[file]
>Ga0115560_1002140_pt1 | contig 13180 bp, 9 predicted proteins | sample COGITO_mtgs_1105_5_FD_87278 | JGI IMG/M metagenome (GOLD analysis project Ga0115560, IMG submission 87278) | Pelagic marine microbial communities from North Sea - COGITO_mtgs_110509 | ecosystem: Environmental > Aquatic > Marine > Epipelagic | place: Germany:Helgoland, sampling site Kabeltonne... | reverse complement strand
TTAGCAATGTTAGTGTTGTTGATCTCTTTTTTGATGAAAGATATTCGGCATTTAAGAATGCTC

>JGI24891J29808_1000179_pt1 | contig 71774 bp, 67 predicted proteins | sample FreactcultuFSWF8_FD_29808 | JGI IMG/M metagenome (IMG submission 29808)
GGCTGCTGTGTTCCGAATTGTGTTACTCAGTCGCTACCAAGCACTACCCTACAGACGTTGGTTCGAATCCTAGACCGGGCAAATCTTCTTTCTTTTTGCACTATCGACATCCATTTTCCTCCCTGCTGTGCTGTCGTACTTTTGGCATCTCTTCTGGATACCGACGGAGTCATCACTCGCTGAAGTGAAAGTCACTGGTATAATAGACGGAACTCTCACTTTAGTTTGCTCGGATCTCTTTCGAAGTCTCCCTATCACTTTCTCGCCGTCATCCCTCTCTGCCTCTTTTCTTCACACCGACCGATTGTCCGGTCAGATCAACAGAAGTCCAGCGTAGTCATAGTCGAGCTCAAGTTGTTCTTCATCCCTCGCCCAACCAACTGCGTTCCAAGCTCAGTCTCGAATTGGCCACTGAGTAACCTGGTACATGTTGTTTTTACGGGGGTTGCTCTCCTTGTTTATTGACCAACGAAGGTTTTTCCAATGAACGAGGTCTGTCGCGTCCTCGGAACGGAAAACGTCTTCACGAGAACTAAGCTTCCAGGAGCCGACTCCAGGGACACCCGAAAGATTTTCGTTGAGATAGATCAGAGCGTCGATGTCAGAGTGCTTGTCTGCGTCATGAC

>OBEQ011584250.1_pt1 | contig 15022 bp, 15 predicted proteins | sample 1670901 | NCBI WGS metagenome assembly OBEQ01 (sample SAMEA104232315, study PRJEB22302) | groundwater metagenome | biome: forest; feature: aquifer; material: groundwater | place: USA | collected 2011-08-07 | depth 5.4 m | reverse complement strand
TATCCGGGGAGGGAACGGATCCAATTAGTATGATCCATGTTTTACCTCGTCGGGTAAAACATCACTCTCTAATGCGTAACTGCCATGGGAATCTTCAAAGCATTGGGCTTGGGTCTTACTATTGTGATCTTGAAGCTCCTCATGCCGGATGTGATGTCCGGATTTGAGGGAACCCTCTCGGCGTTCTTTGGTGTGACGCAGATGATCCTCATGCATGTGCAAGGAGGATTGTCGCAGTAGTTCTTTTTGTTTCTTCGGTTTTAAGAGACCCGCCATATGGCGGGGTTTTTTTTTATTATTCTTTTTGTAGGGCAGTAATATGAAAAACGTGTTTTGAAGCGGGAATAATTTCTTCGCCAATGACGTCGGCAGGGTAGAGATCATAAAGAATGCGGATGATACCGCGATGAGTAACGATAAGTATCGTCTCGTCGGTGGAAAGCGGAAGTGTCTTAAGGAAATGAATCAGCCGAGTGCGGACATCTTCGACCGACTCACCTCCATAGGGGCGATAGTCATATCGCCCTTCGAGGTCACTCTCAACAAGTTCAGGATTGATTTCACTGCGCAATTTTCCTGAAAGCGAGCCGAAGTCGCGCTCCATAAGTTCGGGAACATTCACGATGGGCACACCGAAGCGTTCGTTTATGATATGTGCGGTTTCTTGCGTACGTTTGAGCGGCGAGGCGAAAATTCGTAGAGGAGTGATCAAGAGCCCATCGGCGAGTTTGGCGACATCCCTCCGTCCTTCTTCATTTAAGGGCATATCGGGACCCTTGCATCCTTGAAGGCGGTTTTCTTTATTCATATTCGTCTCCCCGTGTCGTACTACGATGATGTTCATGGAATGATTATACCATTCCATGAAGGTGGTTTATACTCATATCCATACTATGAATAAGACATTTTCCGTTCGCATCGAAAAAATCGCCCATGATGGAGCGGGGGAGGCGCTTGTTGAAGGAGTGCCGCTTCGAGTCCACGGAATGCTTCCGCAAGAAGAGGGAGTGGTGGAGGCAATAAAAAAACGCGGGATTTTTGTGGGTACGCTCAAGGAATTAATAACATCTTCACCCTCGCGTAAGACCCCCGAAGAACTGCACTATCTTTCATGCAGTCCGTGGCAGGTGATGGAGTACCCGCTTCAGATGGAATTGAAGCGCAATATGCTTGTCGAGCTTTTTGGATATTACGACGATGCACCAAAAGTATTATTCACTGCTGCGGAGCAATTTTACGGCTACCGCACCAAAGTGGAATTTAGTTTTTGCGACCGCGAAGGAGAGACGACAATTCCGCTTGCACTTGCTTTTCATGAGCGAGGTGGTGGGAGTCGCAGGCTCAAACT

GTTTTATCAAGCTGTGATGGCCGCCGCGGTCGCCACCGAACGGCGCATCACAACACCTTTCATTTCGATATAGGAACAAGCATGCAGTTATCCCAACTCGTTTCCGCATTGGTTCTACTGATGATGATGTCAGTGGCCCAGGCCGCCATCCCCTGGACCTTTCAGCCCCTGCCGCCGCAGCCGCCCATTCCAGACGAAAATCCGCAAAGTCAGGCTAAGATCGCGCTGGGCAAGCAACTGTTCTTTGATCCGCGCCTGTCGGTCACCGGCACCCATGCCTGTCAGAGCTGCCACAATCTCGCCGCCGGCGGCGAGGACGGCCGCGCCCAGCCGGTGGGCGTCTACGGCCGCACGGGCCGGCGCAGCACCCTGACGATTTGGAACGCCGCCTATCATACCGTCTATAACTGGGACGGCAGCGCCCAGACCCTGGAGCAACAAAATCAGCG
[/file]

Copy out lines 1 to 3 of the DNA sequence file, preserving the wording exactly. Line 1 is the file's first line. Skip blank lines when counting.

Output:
>Ga0115560_1002140_pt1 | contig 13180 bp, 9 predicted proteins | sample COGITO_mtgs_1105_5_FD_87278 | JGI IMG/M metagenome (GOLD analysis project Ga0115560, IMG submission 87278) | Pelagic marine microbial communities from North Sea - COGITO_mtgs_110509 | ecosystem: Environmental > Aquatic > Marine > Epipelagic | place: Germany:Helgoland, sampling site Kabeltonne... | reverse complement strand
TTAGCAATGTTAGTGTTGTTGATCTCTTTTTTGATGAAAGATATTCGGCATTTAAGAATGCTC

>JGI24891J29808_1000179_pt1 | contig 71774 bp, 67 predicted proteins | sample FreactcultuFSWF8_FD_29808 | JGI IMG/M metagenome (IMG submission 29808)